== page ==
Growing through Temptation
All Christians are confronted with temptations. Temptation is not sin. When temptation comes, the goal is to grow through it into a stronger experience of Kingdom righteousness, rather than to fall through it into some spiritual setback.
But we also need to find the way of escape Paul mentioned.
In Psalm 73 Asaph reports on a powerful temptation that almost ensnared him: he nearly coveted the ease and arrogance of the rich. But he recognized this temptation for what it was, and, in the process of maintaining his righteousness, shows us six places to look in finding the way of escape from temptation.
First, Asaph remembered that we never sin alone: He reflected that sin on his part would be a betrayal of the community of faith (v. 15).
Second, Asaph took his temptation to the Lord (vv. 16, 17). By coming into His presence through prayer, He put his own circumstances in an eternal and heavenly perspective.
Third, Asaph contemplated the effects of sin (vv. 18-20). Sin, he reflected, is a slippery slope.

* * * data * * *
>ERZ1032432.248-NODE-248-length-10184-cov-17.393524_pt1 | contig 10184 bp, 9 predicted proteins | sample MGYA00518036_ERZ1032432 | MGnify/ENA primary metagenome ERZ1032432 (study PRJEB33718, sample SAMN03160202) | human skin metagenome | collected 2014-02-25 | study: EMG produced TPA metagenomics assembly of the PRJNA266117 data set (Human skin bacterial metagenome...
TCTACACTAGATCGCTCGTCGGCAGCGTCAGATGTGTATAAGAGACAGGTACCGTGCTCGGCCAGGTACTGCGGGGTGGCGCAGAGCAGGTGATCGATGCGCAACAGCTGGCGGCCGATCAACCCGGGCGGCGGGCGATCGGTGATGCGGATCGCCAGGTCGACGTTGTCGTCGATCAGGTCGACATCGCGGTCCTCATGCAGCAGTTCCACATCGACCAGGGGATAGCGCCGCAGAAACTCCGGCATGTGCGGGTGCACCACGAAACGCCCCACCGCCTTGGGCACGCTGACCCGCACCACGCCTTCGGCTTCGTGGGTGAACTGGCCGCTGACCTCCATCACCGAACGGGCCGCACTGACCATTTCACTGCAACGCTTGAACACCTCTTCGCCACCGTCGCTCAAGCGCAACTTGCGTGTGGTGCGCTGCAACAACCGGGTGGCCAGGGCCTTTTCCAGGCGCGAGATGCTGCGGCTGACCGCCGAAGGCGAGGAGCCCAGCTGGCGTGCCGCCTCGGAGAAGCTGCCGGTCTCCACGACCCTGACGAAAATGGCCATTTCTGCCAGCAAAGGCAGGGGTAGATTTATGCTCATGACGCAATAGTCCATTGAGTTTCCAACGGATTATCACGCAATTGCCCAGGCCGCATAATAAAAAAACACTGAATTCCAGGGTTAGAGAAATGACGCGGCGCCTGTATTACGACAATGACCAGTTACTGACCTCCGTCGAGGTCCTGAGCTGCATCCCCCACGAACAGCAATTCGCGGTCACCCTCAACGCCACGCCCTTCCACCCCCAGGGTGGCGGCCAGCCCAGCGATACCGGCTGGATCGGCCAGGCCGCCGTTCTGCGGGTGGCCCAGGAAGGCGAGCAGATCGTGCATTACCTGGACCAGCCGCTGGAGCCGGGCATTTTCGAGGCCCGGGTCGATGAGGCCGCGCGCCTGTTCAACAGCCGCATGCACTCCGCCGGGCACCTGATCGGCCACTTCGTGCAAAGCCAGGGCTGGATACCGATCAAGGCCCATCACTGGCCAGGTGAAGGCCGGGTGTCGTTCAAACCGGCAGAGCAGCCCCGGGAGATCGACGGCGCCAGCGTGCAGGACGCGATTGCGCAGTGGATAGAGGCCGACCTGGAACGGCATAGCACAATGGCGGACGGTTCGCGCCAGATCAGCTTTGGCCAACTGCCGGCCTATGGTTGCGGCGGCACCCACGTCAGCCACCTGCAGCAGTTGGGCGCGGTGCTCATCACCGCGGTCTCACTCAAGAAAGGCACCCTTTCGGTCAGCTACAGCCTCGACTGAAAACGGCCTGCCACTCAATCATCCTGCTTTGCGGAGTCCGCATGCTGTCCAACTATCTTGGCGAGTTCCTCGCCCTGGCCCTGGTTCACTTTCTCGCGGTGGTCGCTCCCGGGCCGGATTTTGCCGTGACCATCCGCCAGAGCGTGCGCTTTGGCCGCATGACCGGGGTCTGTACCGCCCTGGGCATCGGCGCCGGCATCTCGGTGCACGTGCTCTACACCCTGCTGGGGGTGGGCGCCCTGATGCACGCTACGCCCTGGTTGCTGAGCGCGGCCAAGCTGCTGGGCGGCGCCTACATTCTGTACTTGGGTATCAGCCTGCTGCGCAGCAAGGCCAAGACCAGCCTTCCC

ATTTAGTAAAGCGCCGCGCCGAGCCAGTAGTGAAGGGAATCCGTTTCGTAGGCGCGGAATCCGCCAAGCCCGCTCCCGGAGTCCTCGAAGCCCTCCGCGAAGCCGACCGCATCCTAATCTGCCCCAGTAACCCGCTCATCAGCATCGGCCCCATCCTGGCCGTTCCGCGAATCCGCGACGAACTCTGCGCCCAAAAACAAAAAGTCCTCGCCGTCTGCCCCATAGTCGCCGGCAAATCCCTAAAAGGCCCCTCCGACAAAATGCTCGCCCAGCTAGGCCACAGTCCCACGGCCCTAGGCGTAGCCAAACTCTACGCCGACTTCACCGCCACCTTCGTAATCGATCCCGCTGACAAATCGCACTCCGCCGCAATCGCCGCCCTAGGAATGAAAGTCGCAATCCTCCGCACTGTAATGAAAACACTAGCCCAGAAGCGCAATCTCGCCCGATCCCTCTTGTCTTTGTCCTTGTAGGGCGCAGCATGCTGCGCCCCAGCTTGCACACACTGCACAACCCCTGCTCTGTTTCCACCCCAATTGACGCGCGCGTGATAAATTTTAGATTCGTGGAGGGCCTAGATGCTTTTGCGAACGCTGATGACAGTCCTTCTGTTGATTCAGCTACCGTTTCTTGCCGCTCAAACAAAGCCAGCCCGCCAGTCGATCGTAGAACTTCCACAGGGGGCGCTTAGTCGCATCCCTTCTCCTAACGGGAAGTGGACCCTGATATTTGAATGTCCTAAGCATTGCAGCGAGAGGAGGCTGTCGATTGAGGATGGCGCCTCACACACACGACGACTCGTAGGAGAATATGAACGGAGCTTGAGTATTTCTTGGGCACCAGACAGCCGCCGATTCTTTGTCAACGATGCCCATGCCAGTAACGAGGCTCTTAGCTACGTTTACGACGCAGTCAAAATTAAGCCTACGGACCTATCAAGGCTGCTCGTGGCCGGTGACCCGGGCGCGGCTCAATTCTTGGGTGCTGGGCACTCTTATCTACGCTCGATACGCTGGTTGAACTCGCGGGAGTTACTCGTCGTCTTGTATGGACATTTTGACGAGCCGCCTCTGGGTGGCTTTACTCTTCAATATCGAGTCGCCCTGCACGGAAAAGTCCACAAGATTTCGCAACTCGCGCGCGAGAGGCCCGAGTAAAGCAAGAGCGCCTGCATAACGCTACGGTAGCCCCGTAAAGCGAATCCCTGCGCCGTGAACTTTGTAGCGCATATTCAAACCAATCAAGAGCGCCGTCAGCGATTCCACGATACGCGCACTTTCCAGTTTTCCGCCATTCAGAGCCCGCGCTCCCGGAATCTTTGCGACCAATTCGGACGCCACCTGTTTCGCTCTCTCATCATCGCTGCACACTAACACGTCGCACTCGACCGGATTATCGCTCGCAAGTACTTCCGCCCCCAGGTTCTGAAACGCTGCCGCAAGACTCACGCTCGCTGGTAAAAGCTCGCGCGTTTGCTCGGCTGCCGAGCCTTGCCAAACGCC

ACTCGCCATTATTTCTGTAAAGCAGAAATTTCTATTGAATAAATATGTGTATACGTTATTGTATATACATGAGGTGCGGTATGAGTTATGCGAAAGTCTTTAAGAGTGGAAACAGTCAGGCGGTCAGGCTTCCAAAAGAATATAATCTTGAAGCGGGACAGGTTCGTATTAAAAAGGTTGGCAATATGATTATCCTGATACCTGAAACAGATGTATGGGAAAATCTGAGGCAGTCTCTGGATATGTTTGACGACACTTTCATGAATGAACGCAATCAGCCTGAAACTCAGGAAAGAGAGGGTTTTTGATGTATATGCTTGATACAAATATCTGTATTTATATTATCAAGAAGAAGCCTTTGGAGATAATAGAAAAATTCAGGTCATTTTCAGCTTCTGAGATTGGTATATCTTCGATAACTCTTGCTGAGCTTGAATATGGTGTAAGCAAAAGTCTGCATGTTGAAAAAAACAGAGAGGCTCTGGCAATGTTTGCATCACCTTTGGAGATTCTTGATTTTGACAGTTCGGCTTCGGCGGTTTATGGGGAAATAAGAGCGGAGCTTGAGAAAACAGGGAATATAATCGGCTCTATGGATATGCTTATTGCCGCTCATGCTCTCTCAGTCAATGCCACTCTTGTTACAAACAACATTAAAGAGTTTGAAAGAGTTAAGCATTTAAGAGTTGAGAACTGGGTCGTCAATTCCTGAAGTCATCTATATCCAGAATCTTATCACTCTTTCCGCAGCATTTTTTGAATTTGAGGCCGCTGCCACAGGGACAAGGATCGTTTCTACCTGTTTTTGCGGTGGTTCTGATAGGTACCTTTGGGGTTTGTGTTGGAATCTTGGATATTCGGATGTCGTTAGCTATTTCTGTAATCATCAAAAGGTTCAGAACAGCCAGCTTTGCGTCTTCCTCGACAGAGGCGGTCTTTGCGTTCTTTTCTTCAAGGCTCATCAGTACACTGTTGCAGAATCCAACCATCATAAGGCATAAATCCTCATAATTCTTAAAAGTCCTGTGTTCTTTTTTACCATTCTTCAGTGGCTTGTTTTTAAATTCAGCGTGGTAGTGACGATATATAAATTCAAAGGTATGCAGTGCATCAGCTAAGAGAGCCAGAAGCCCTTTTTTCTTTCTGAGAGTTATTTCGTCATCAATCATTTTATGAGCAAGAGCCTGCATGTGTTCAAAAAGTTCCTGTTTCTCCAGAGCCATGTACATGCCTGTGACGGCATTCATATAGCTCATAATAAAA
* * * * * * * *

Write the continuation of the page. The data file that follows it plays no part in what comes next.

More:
Fourth, Asaph expressed disgust with himself, that he would even contemplate descending into sinful behavior (vv. 21, 22).
Fifth, Asaph sought the counsel of the Lord (v. 24). He turned to God’s Law so that he could see the ugliness of his covetous inclinations and nip them in the bud before they had a chance to bloom.
Finally, he lingered in the presence of the Lord, meditating on his longing for God, until once again he began to know the fullness of joy and pleasures forever more which are to be had there (vv. 25-28).
All these ways of escaping temptation can make us stronger in the Lord, and keep us advancing against adversity in our pursuit of the Kingdom of God.
Next steps: Talk with some other Christians about how they deal with temptation. Share your own thoughts about how you might help one another in this important Kingdom-seeking discipline.